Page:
Via Ouroboros, I am directed to notice that the latest issue of Nature Insight covers aging science, and for the moment at least is open access - jump in and take a look. These promotional gaps in the journal pay walls don't tend to last all that long, so make make the most of it. For the attention deficit generation, there's even an audio podcast that outlines this research and its significance.
It is now clear that by tinkering with particular signalling pathways and by balancing nutrition, the lifespan of many organisms, including yeast, worms, flies and mice, can be extended. Crucially, the same tweaks often bring about substantial health benefits and seem to delay the onset of age-related diseases. Most of the pathways involved are evolutionarily conserved, so it is likely that some of this research will eventually benefit human health.
For many years, molecular biologists interested in regulatory mechanisms did not study ageing, as the tissue decline associated with ageing suggested a passive, entropic process of deterioration that occurred in a haphazard way. We know now, however, that the ageing process, like so many other biological processes, is subject to regulation by classical signalling pathways and transcription factors. Many of these pathways were first discovered in small, short-lived organisms such as yeast, worms and flies, but a remarkable fraction turn out to extend lifespan in mammals as well.
The budding yeast Saccharomyces cerevisiae is one of the most important model organisms used in ageing-related research. In comparison with other systems, the relative ease and rapidity with which longevity can be quantified in yeast has allowed rapid progress is defining the molecular mechanisms of ageing in this organism and the identification of dozens of factors that modify its longevity. How much of what we learn about ageing in yeast is relevant to people has become an important question. We do not yet know the answer, but the evidence so far suggests that although some aspects of ageing in yeast are specific to this organism, many of the most important features have been evolutionarily conserved in invertebrate species and rodents.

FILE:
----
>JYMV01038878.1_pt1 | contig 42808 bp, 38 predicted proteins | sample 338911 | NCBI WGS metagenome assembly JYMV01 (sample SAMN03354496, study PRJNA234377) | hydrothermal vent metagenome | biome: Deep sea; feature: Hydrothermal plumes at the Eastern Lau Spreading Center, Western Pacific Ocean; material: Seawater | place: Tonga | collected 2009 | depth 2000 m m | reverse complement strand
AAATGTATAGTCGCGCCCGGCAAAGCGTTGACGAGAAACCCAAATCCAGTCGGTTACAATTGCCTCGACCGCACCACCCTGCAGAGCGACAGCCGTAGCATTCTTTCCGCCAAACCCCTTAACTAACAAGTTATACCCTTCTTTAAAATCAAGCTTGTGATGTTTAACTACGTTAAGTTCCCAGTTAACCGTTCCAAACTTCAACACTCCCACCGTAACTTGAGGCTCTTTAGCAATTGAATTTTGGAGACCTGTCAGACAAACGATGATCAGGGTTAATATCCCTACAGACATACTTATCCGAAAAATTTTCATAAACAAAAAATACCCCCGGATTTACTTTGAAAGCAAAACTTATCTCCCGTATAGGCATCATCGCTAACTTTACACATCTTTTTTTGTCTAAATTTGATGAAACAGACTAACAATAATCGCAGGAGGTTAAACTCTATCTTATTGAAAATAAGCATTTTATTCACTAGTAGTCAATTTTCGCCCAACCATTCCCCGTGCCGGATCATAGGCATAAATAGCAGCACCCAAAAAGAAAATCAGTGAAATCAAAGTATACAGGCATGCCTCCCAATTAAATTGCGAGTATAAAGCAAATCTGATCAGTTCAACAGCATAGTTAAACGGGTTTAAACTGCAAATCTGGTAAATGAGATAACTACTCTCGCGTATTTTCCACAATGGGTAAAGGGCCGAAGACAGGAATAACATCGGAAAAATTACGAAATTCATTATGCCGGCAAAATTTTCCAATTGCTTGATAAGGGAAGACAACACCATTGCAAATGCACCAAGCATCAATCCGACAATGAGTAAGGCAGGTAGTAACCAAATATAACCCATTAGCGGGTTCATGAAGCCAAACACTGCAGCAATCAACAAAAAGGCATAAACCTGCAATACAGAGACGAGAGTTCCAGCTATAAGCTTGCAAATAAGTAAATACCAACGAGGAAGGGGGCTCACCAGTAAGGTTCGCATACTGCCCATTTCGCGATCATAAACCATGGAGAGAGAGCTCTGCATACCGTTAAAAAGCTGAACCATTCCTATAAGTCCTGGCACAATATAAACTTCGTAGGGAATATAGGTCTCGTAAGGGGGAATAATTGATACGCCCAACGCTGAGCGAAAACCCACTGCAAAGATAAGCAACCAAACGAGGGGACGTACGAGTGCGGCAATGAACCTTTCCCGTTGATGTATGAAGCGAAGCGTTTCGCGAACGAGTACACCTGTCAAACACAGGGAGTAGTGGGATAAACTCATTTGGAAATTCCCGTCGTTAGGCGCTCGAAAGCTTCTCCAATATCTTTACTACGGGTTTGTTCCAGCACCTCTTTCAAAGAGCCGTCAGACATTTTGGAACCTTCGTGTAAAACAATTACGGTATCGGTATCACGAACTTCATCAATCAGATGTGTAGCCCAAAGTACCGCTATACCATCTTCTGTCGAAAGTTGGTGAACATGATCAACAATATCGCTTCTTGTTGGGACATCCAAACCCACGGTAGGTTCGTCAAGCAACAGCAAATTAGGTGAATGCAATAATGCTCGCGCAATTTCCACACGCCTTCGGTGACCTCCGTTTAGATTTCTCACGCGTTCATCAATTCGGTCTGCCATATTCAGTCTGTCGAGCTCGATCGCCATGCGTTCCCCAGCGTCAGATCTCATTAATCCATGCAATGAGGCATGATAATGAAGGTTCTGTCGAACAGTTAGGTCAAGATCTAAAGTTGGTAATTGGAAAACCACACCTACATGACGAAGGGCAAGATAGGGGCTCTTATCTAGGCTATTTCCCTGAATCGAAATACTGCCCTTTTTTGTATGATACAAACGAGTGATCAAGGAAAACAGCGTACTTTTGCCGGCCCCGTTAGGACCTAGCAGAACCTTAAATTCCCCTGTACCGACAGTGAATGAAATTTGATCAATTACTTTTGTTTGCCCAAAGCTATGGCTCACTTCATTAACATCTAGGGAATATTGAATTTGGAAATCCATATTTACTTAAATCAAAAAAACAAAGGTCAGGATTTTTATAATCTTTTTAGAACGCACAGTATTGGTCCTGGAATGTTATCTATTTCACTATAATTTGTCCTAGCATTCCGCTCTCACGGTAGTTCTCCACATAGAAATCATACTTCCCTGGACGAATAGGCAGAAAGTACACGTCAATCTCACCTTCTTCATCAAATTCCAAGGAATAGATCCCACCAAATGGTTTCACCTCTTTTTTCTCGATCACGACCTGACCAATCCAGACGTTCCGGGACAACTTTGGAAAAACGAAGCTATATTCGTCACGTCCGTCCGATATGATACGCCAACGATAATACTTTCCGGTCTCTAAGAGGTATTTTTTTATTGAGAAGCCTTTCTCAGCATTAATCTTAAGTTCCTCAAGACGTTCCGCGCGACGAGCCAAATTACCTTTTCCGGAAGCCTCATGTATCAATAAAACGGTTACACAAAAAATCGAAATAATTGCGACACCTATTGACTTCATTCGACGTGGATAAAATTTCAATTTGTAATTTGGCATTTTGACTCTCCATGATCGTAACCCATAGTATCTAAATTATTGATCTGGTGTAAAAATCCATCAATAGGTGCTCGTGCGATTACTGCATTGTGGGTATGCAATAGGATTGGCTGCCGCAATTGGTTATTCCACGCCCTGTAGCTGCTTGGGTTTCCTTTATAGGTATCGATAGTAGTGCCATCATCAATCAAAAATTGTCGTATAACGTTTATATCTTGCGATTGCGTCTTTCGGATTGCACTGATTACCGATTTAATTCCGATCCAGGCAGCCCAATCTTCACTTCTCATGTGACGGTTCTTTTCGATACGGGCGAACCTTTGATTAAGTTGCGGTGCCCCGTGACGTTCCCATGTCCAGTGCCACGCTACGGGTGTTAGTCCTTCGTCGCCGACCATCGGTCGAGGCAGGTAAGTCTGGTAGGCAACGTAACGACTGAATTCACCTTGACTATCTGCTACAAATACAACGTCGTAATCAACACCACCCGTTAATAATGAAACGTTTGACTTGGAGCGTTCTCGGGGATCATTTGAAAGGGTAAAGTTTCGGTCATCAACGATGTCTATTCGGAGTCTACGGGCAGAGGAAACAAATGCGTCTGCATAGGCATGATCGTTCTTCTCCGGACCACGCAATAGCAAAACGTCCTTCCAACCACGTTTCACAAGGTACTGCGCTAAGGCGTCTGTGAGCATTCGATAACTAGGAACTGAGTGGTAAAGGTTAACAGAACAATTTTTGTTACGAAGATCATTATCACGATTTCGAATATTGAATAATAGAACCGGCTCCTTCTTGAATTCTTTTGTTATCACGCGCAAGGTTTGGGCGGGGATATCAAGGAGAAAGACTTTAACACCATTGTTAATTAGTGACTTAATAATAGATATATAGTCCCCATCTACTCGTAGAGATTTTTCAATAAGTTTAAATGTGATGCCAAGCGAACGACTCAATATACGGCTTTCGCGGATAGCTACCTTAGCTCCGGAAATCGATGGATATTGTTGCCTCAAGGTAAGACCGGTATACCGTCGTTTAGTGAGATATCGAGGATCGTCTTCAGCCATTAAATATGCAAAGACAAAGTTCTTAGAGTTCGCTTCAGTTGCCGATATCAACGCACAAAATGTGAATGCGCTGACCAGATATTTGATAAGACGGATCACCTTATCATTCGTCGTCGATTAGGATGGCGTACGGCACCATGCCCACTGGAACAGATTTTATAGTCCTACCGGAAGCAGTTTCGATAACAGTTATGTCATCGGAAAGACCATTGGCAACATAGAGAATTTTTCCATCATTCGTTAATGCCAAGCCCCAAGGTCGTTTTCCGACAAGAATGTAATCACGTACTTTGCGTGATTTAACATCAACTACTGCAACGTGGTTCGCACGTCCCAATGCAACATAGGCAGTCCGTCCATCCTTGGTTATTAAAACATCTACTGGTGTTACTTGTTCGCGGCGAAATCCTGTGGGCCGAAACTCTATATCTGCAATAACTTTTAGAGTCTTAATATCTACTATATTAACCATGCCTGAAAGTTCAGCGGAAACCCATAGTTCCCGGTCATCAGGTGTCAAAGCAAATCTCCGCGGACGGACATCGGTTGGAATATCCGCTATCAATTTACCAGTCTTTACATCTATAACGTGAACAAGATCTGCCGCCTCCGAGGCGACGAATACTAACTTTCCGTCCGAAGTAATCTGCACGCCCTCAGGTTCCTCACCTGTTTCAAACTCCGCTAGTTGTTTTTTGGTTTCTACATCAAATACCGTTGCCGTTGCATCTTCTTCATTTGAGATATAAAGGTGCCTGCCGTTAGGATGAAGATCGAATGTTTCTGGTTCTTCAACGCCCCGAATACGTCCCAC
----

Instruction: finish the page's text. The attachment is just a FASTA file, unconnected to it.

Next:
Increasing evidence points to telomeres and p53-mediated DNA damage signalling being core components that drive the senescent or apoptotic depletion of tissue stem-cell reserves and age-related tissue degeneration. Although such cellular checkpoint mechanisms contribute to the functional decline of highly proliferative tissues, how they would adversely affect the more quiescent tissues that are equally ravaged by the ageing process (such as heart, brain and liver) has been more difficult to rationalize. Here, we put forth a speculative model that posits a connection linking telomere damage and p53 activation with stem-cell and mitochondrial dysfunction. This model offers a unifying explanation of how telomeres influence the health of the ageing organism across diverse tissues with wide-ranging proliferative profiles.
Two important technical advances have provided new insight into the biology of brain ageing. Microarray technology has made global gene expression analysis possible in humans and model organisms, leading to the identification of evolutionarily conserved changes during ageing. Concurrently, improvements in functional brain imaging have afforded us an unprecedented view of the workings of large-scale cognitive networks in the ageing human brain. An important challenge is to unify these two levels of analysis to obtain a more global view of brain and organismal ageing in humans.
The finding that mortality at advanced ages can be postponed, and indeed is being postponed, resolved a millennia-old debate about whether survival could be extended among the elderly. The evidence published since 1994 is compelling. Unless radical breakthroughs are achieved, perhaps as a result of research on other species, humans will continue to suffer senescence - but the process is not intractable. Mortality has been postponed considerably, as a result not of revolutionary advances in slowing the process of ageing but of ongoing progress in improving health.